Oculopharyngeal muscular dystrophy
Other Names for this Disease
- Muscular dystrophy, oculopharyngeal
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Most cases of oculopharyngeal muscular dystrophy (OPMD) are inherited in an autosomal dominant manner, which means one copy of the altered (mutated) gene in each cell is sufficient to cause the condition. Individuals have two copies of each gene; one copy having been inherited from each parent. An individual with the autosomal dominant form of OPMD may have inherited the condition from an affected parent, or less commonly, the condition may occur for the first time in the affected individual. Each child of an affected individual with this form of OPMD has a 50% (1 in 2) chance to be affected and a 50% chance to be unaffected.
Less commonly, OPMD is inherited in an autosomal recessive manner, which means that both copies of the disease-causing gene in each cell must have a mutation for an individual to be affected. The parents of an individual with an autosomal recessive condition each carry one copy of the mutated gene (and are referred to as carriers), but they typically do not show signs and symptoms of the condition. When two carriers of an autosomal recessive condition have children, each child has a 25% (1 in 4) chance to be affected, a 50% (1 in 2) chance to be a carrier like each of the parents, and a 25% chance to be unaffected and not be a carrier. The children of an individual with autosomal recessive OPMD will always be carriers (obligate heterozygotes) for the disease-causing mutation. The risk of a child being affected if his/her parent has autosomal recessive OPMD is less than 1%.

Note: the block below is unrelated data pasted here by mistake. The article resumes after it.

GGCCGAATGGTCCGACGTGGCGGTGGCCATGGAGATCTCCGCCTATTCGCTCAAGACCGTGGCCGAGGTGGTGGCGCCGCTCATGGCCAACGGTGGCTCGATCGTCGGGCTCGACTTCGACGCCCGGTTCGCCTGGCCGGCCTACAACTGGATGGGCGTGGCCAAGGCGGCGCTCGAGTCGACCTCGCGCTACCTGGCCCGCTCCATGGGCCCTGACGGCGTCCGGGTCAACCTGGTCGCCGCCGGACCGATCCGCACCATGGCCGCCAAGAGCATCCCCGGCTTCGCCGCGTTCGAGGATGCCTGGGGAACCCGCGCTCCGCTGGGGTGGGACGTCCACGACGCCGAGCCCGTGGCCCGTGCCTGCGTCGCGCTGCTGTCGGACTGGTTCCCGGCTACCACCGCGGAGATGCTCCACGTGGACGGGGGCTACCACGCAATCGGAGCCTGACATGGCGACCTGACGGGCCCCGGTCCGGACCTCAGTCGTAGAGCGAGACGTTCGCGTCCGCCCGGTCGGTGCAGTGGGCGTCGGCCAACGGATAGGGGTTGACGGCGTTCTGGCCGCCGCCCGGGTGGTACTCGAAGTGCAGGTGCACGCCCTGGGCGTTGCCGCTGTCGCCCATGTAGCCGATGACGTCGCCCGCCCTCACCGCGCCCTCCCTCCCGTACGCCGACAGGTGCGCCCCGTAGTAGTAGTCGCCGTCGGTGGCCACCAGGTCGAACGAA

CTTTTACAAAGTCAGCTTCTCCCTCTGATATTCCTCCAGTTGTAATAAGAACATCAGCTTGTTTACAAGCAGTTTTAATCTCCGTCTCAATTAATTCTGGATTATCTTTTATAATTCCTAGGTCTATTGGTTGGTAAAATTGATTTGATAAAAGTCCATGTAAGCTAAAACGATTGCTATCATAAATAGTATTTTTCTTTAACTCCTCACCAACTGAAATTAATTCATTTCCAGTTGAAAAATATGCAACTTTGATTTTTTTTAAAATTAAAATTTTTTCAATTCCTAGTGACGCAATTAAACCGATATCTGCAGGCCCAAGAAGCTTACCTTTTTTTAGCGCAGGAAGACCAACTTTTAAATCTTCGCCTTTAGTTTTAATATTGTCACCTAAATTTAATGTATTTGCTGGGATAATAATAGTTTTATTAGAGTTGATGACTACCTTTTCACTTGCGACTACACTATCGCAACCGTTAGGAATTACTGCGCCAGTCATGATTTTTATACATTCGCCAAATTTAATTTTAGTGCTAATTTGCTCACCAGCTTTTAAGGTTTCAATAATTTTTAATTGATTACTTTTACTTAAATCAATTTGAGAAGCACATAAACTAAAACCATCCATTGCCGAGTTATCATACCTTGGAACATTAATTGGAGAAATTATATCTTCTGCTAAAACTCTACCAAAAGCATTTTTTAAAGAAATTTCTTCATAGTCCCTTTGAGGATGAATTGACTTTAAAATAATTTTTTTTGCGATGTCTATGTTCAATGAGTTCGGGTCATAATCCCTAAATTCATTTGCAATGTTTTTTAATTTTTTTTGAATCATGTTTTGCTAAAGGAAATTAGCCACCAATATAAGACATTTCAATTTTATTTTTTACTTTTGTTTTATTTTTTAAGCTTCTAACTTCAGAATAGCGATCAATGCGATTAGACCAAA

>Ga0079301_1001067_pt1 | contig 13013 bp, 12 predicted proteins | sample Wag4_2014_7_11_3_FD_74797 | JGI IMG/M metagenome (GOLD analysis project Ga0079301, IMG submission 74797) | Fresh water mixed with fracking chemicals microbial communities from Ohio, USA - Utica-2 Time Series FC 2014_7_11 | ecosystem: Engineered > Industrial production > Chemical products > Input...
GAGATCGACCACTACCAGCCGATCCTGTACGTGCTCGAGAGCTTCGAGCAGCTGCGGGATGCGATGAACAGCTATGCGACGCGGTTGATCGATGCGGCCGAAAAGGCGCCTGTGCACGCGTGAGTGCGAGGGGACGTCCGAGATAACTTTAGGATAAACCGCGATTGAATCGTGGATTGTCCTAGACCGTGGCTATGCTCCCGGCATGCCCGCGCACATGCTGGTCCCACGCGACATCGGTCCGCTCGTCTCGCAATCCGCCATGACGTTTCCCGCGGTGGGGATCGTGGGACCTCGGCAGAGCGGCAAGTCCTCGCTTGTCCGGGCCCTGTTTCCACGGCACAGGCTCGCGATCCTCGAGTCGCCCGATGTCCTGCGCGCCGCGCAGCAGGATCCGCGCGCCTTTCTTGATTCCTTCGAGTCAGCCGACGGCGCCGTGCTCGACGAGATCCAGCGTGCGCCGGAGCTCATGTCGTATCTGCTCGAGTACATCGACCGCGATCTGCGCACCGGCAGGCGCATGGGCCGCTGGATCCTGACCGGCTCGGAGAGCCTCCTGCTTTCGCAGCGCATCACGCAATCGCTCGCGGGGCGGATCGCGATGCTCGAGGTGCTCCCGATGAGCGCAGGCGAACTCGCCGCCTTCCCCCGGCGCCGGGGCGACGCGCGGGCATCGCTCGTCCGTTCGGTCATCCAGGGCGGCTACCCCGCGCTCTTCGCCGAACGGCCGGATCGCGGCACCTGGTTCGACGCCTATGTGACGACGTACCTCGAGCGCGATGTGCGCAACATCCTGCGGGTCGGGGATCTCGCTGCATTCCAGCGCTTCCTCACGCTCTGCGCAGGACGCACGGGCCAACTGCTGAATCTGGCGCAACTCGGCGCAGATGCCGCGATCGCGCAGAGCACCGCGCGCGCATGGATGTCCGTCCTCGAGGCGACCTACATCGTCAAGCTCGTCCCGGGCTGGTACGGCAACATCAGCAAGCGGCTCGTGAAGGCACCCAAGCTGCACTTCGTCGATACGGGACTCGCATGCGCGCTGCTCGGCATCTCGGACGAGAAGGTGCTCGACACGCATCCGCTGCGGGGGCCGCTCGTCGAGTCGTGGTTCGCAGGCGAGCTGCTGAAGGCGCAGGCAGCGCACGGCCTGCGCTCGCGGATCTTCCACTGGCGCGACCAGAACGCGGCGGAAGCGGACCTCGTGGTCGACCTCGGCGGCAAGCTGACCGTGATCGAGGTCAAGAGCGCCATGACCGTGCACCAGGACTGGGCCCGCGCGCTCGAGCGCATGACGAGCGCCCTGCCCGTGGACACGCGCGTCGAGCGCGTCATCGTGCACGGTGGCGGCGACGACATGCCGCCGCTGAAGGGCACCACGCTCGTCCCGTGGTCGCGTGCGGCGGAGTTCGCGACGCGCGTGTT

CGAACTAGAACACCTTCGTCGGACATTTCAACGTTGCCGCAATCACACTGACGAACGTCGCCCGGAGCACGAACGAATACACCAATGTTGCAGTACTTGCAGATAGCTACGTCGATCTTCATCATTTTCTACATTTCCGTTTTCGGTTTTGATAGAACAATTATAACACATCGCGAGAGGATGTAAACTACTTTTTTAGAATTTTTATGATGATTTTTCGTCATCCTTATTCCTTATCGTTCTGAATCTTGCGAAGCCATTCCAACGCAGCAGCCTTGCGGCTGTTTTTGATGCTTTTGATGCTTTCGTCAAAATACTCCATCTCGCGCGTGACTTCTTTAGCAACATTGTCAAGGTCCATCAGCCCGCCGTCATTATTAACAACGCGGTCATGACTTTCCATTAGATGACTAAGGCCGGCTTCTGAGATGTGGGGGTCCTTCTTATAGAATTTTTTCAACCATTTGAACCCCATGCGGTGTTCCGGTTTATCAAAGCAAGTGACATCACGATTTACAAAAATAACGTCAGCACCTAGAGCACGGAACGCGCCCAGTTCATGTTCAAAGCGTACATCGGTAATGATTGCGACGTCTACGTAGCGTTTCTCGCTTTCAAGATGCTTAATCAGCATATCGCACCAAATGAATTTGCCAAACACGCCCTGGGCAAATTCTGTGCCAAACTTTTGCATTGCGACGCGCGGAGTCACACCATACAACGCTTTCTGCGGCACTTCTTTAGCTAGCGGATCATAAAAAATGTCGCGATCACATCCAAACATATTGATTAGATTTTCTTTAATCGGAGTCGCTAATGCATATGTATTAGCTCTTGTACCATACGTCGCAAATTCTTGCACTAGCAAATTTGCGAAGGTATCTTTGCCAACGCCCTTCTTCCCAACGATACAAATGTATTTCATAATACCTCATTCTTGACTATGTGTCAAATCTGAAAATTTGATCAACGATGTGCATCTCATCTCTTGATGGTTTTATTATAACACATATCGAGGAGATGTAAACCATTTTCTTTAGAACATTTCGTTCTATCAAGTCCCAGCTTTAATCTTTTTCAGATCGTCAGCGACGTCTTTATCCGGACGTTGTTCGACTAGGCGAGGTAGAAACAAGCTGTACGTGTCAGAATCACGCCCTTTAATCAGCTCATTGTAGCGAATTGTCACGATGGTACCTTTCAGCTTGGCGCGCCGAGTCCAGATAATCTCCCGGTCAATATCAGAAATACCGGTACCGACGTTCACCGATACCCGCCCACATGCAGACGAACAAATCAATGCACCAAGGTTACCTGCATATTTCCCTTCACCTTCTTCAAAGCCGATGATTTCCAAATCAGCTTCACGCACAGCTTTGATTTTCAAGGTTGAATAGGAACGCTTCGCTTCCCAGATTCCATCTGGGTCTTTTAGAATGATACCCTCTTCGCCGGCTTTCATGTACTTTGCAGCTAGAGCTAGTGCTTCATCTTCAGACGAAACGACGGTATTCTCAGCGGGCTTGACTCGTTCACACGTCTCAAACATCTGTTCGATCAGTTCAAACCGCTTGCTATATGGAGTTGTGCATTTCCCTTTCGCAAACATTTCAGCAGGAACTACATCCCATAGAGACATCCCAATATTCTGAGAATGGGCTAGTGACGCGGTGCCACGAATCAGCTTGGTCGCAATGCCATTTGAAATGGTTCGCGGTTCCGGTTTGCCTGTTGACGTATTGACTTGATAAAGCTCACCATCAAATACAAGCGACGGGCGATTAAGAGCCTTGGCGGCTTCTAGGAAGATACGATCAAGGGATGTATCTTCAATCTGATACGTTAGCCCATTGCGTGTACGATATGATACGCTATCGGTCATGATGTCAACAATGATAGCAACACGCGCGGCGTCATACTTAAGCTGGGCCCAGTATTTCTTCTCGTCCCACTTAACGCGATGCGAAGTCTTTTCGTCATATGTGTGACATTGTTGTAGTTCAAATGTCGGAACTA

- Oculopharyngeal muscular dystrophy. Genetics Home Reference (GHR). December 2008; http://ghr.nlm.nih.gov/condition=oculopharyngealmusculardystrophy. Accessed 12/8/2008.
- Bernard Brais, M Phil, and Guy A Rouleau. Oculopharyngeal Muscular Dystrophy. GeneReviews. June 22, 2006; http://www.ncbi.nlm.nih.gov/books/NBK1126/. Accessed 5/2/2012.